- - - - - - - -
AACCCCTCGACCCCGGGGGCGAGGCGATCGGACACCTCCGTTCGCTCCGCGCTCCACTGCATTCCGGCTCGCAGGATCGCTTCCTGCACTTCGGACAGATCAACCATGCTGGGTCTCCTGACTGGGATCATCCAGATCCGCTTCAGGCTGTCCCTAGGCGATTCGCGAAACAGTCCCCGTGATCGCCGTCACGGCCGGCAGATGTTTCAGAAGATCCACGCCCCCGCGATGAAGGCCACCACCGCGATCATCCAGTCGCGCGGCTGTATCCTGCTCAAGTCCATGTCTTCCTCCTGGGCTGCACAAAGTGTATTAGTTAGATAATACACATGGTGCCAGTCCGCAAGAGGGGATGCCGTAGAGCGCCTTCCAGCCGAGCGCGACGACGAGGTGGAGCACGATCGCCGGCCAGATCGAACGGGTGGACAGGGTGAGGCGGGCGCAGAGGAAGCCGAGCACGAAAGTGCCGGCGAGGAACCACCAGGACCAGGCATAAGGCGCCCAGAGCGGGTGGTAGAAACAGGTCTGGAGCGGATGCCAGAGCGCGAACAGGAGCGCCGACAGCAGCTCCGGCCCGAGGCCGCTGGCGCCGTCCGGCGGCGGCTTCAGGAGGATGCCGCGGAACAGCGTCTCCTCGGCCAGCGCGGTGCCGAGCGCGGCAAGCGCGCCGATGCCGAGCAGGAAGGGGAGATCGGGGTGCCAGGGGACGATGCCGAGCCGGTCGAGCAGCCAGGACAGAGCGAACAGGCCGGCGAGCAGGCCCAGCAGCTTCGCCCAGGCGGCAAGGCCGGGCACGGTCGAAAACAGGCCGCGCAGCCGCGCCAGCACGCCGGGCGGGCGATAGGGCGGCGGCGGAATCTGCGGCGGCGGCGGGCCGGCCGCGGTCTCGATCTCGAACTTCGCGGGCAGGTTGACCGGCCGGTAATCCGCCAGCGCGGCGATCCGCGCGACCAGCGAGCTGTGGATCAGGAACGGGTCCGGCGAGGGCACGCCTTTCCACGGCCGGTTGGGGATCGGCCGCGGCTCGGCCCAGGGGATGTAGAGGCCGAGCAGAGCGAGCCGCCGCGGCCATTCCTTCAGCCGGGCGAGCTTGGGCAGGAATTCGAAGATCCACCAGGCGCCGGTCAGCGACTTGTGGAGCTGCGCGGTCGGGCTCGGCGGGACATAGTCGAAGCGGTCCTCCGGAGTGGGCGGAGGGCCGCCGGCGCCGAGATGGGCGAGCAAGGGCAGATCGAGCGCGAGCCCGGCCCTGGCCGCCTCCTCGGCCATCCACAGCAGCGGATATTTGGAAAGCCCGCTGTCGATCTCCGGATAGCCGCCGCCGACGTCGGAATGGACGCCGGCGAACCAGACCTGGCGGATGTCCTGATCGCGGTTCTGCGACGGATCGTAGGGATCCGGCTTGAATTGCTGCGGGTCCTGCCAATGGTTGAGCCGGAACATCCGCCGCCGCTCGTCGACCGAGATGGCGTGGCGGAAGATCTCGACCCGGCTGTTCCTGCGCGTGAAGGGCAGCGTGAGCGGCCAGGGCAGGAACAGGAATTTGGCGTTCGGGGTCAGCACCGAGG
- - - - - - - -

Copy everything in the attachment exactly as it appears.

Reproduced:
AACCCCTCGACCCCGGGGGCGAGGCGATCGGACACCTCCGTTCGCTCCGCGCTCCACTGCATTCCGGCTCGCAGGATCGCTTCCTGCACTTCGGACAGATCAACCATGCTGGGTCTCCTGACTGGGATCATCCAGATCCGCTTCAGGCTGTCCCTAGGCGATTCGCGAAACAGTCCCCGTGATCGCCGTCACGGCCGGCAGATGTTTCAGAAGATCCACGCCCCCGCGATGAAGGCCACCACCGCGATCATCCAGTCGCGCGGCTGTATCCTGCTCAAGTCCATGTCTTCCTCCTGGGCTGCACAAAGTGTATTAGTTAGATAATACACATGGTGCCAGTCCGCAAGAGGGGATGCCGTAGAGCGCCTTCCAGCCGAGCGCGACGACGAGGTGGAGCACGATCGCCGGCCAGATCGAACGGGTGGACAGGGTGAGGCGGGCGCAGAGGAAGCCGAGCACGAAAGTGCCGGCGAGGAACCACCAGGACCAGGCATAAGGCGCCCAGAGCGGGTGGTAGAAACAGGTCTGGAGCGGATGCCAGAGCGCGAACAGGAGCGCCGACAGCAGCTCCGGCCCGAGGCCGCTGGCGCCGTCCGGCGGCGGCTTCAGGAGGATGCCGCGGAACAGCGTCTCCTCGGCCAGCGCGGTGCCGAGCGCGGCAAGCGCGCCGATGCCGAGCAGGAAGGGGAGATCGGGGTGCCAGGGGACGATGCCGAGCCGGTCGAGCAGCCAGGACAGAGCGAACAGGCCGGCGAGCAGGCCCAGCAGCTTCGCCCAGGCGGCAAGGCCGGGCACGGTCGAAAACAGGCCGCGCAGCCGCGCCAGCACGCCGGGCGGGCGATAGGGCGGCGGCGGAATCTGCGGCGGCGGCGGGCCGGCCGCGGTCTCGATCTCGAACTTCGCGGGCAGGTTGACCGGCCGGTAATCCGCCAGCGCGGCGATCCGCGCGACCAGCGAGCTGTGGATCAGGAACGGGTCCGGCGAGGGCACGCCTTTCCACGGCCGGTTGGGGATCGGCCGCGGCTCGGCCCAGGGGATGTAGAGGCCGAGCAGAGCGAGCCGCCGCGGCCATTCCTTCAGCCGGGCGAGCTTGGGCAGGAATTCGAAGATCCACCAGGCGCCGGTCAGCGACTTGTGGAGCTGCGCGGTCGGGCTCGGCGGGACATAGTCGAAGCGGTCCTCCGGAGTGGGCGGAGGGCCGCCGGCGCCGAGATGGGCGAGCAAGGGCAGATCGAGCGCGAGCCCGGCCCTGGCCGCCTCCTCGGCCATCCACAGCAGCGGATATTTGGAAAGCCCGCTGTCGATCTCCGGATAGCCGCCGCCGACGTCGGAATGGACGCCGGCGAACCAGACCTGGCGGATGTCCTGATCGCGGTTCTGCGACGGATCGTAGGGATCCGGCTTGAATTGCTGCGGGTCCTGCCAATGGTTGAGCCGGAACATCCGCCGCCGCTCGTCGACCGAGATGGCGTGGCGGAAGATCTCGACCCGGCTGTTCCTGCGCGTGAAGGGCAGCGTGAGCGGCCAGGGCAGGAACAGGAATTTGGCGTTCGGGGTCAGCACCGAGG